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Book Summaries Philosophy

Think Well (The Art of Worldly Wisdom)

Think over Things, most over the most Important. All fools come to grief from want of thought. They never see even the half of things, and as they do not observe their own loss or gain, still less do they apply any diligence to them. Some make much of what imports little and little of much, always weighing in the wrong scale. Many never lose their common sense, because they have none to lose. There are matters which should be observed with the closest attention of the mind, and thenceforth kept in its lowest depths. The wise man thinks over everything, but with a difference, most profoundly where there is some profound difficulty, and thinks that perhaps there is more in it than he thinks. Thus his comprehension extends as far as his apprehension.

Look into the Interior of Things. Things are generally other than they seem, and ignorance that never looks beneath the rind becomes disabused when you show the kernel. Lies always come first, dragging fools along by their irreparable vulgarity. Truth always lags last, limping along on the arm of Time. The wise therefore reserve for it the other half of that
power which the common mother has wisely given in duplicate. Deceit is very superficial, and the superficial therefore easily fall into it. Prudence lives retired within its recesses, visited only by sages and wise men.

Do not Believe, or Like, lightly. Maturity of mind is best shown in slow belief. Lying is the usual thing; then let belief be unusual. He that is lightly led away, soon falls into contempt. At the same time there is no necessity to betray your doubts in the good faith of others, for this adds insult to discourtesy, since you make out your informant to be either deceiver or deceived. Nor is this the only evil: want of belief is the mark of the liar, who suffers from two failings: he neither believes nor is believed. Suspension of judgment is prudent in a hearer: the speaker can appeal to his original source of in-formation. There is a similar kind of imprudence in liking too easily, for lies may be told by deeds as well as in words, and this deceit is more dangerous for practical life.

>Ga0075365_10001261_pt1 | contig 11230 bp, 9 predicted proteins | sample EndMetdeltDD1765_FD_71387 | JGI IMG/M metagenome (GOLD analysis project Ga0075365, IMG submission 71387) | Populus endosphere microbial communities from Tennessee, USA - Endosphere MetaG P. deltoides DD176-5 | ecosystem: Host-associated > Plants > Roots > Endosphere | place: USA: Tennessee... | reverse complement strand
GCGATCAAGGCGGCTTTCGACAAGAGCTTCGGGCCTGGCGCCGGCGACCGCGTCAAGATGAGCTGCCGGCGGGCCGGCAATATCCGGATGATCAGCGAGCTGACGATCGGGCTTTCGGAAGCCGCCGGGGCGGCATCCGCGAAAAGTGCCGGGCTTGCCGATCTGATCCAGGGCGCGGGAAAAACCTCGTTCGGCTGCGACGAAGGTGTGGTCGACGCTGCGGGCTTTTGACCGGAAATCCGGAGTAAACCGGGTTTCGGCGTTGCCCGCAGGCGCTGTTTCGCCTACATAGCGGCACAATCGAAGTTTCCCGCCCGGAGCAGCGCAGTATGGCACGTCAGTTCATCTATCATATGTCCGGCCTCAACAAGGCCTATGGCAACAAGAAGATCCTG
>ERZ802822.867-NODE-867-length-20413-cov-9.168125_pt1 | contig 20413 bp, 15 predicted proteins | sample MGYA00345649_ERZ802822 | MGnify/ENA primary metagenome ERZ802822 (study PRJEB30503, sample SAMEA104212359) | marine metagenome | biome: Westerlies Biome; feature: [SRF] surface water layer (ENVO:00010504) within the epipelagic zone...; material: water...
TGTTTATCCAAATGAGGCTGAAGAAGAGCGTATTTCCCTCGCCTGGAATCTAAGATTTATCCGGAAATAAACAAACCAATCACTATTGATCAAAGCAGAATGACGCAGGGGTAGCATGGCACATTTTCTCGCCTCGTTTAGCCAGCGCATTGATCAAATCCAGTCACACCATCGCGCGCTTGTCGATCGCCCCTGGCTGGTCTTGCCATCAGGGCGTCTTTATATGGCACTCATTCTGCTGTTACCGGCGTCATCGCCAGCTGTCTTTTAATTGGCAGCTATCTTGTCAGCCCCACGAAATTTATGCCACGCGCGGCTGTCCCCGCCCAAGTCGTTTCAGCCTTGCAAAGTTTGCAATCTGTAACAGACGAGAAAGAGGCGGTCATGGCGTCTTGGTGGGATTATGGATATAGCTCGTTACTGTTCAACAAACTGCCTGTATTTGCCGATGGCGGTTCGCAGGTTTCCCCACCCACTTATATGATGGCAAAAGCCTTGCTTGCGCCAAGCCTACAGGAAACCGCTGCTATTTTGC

Do not hold your Views too firmly. Every fool is fully convinced, and every one fully persuaded is a fool: the more erroneous his judgment the more firmly he holds it. Even in cases of obvious certainty, it is fine to yield: our reasons for holding the view cannot escape notice, our courtesy in yielding must be the more recognised. Our obstinacy loses more than our victory yields: that is not to champion truth but rather rudeness. There be some heads of iron most difficult to turn: add caprice to obstinacy and the sum is a wearisome fool. Steadfastness should be for the will, not for the mind. Yet there are exceptions where one would fail twice, owning oneself wrong both in judgment and in the execution of it.

"Silence is the best expression of scorn" - G.B. Shaw

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